Carcass characteristics and meat quality of broilers fed with crude glycerin originated from palm oil and wasted vegetable oil in diets

Características da carcaça e da qualidade da carne de frango de corte alimentados com glicerina bruta proveniente do óleo de palma e de resíduos de óleo vegetal

Astiari Tia Legawa Chaiyawan Wattanachant Sutha Wattanasit About the authors

ABSTRACT.

A study was conducted to evaluate the effect of crude glycerin on slaughter weight and carcass characteristics of broilers. Total of 180 male Ross - 308 day old chicks were allocated to 3 treatments with 4 replicates in a completely randomized design. The dietary treatments were: diet without crude glycerin inclusion (T1), diet with 5% crude glycerin inclusion from waste vegetable oil (T2), and diet with 5% crude glycerin inclusion from palm oil (T3). On day 42, twenty chickens per treatment were randomly sampled and slaughtered to determine the carcass characteristics. From the study, both crude glycerins did not give any effect on the slaughter weight and carcass characteristics, but broilers received crude glycerin had higher abdominal fat (p < 0.001) than control. Drip loss, cooking loss, pH, and meat color were not influenced by both types of crude glycerin, however, the skin color was significantly affected by palm oil crude glycerin inclusion (p < 0.05). Furthermore, meat from broilers with crude glycerin had higher lipid oxidation than control (p < 0.001). In conclusion, crude glycerins could be added in broiler’s diet, however its effect on increasing fat and lipid oxidation must be taken into concern.

Keywords:
biodiesel’s by product; slaughter weight; lipid oxidation

RESUMO.

Um estudo foi conduzido para avaliar o efeito da glicerina bruta no peso de abate e nas características de carcaça de frangos de corte. Um total de 180 machos da espécie Ross-308 foram alocados em 3 tratamentos com 4 repetições, em um modelo randomizado. Os tratamentos de dieta eram: dieta sem a inclusão da glicerina bruta (T1), dieta com 5% de inclusão de glicerina bruta a partir de resíduos de óleo vegetal (T2), e dieta com 5% de inclusão da glicerina bruta retirada do óleo de palma (T3). No dia 42, vinte aves de cada tratamento foram escolhidas aleatoriamente para serem abatidas e determinar as características da carcaça. A partir do estudo, ambas as glicerinas brutas não afetaram o peso de abate e nem as características na carcaça, porém os frangos que receberam a glicerina bruta tiveram uma maior gordura abdominal (p < 0.001). A perda por gotejamento, perda no cozimento, pH, e a coloração da carne não foram influenciadas pelos dois tipos de glicerina, entretanto, a cor da pele foi afetada significantemente pela inclusão da glicerina do óleo de palma (p < 0.05). Além disso, a carne dos frangos que tiveram a inclusão da glicerina tiveram uma maior oxidação lipídica (p < 0.001). Como conclusão, as glicerinas brutas podem ser adicionadas à dieta de frangos de corte, no entanto, seu efeito no aumento da gordura e da oxidação lipídica deve ser considerados.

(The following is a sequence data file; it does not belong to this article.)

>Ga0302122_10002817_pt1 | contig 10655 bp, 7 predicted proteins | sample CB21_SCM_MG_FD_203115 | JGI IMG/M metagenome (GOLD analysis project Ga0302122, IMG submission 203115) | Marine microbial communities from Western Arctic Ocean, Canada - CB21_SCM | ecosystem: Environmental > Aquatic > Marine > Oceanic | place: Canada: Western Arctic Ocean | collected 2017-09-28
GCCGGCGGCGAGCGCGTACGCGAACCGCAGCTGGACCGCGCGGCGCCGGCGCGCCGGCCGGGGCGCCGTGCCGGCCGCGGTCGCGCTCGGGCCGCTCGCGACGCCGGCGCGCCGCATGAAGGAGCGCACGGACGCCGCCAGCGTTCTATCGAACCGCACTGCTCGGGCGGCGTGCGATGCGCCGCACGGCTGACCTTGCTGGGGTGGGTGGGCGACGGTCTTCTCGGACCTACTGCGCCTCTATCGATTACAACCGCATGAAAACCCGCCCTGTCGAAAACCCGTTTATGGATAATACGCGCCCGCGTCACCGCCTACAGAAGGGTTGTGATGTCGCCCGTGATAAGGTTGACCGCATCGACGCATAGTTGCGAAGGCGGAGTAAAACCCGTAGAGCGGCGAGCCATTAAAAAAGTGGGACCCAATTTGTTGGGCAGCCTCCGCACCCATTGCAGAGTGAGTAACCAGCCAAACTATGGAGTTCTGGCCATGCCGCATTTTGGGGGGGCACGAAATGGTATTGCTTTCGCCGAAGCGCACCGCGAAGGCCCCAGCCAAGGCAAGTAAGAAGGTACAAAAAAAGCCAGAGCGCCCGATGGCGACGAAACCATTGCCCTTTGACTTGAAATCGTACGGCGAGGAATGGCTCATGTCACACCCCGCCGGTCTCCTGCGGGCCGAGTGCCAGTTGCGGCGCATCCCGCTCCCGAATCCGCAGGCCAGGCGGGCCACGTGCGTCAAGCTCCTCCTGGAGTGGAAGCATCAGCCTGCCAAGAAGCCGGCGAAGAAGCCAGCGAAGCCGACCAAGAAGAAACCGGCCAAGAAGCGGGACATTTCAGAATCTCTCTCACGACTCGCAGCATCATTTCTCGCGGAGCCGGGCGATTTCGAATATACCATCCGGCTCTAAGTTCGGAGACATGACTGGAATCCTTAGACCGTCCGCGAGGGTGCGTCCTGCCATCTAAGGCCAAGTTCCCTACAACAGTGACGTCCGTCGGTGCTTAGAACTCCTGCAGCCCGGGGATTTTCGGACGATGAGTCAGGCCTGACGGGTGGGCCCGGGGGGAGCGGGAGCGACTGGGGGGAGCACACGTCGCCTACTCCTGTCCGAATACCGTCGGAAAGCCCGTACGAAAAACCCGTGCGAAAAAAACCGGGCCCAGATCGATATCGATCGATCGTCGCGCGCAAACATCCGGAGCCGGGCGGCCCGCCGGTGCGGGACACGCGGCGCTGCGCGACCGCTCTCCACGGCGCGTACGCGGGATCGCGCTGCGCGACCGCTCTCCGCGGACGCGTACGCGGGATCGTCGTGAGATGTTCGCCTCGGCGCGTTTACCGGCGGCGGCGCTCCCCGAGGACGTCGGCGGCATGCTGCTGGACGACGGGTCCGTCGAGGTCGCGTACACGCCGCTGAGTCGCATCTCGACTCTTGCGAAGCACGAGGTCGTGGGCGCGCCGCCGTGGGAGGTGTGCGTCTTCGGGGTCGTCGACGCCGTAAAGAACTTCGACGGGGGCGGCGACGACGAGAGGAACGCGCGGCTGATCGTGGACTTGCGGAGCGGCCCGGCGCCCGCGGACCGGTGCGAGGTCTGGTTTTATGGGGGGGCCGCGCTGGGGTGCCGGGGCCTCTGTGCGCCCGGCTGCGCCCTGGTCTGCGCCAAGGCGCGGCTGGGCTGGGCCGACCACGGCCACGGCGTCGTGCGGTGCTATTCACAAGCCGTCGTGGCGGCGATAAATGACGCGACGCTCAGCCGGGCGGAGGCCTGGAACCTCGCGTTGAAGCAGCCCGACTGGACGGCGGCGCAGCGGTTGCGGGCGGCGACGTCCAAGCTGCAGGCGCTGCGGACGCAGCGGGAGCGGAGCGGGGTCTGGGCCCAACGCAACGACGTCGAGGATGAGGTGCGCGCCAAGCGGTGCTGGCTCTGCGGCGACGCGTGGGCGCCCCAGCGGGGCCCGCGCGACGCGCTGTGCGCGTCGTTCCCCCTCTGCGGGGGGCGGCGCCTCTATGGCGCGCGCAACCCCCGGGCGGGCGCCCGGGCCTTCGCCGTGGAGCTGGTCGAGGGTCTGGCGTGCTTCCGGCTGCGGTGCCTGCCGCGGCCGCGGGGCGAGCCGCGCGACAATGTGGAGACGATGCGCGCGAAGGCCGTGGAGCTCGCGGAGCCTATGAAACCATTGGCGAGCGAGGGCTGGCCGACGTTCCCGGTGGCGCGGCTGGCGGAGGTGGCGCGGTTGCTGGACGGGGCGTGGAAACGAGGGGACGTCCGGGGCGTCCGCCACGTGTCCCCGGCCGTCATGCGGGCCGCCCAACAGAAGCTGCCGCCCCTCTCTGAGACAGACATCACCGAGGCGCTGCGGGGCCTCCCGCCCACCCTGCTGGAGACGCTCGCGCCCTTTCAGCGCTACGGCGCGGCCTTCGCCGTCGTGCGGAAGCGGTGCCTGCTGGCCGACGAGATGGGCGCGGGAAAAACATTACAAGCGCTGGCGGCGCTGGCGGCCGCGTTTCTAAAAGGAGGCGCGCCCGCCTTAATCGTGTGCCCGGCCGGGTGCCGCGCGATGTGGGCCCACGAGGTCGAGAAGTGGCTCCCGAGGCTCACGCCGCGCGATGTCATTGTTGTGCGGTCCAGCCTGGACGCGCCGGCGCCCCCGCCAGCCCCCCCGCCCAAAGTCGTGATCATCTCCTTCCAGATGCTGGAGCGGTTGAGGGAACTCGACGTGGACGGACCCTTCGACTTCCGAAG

Palavras-chave:
derivados do biodiesel; peso de abate; oxidação lipídica

Introduction

Crude glycerin is the main co-product from biodiesel production with low commercial value due to it has contaminants around 20 to 60%, such as, methanol, sodium, potassium, fatty acids, and moisture contents (Min, Yan, Liu, Coto, & Waldroup, 2010Min, Y. N., Yan, F., Liu, F. Z., Coto, C., & Waldroup, P. W. (2010). Glycerin-a new energy source for poultry. International Journal of Poultry Science , 9(1), 1-4. doi: 10.3923/ijps.2010.1.4
https://doi.org/10.3923/ijps.2010.1.4...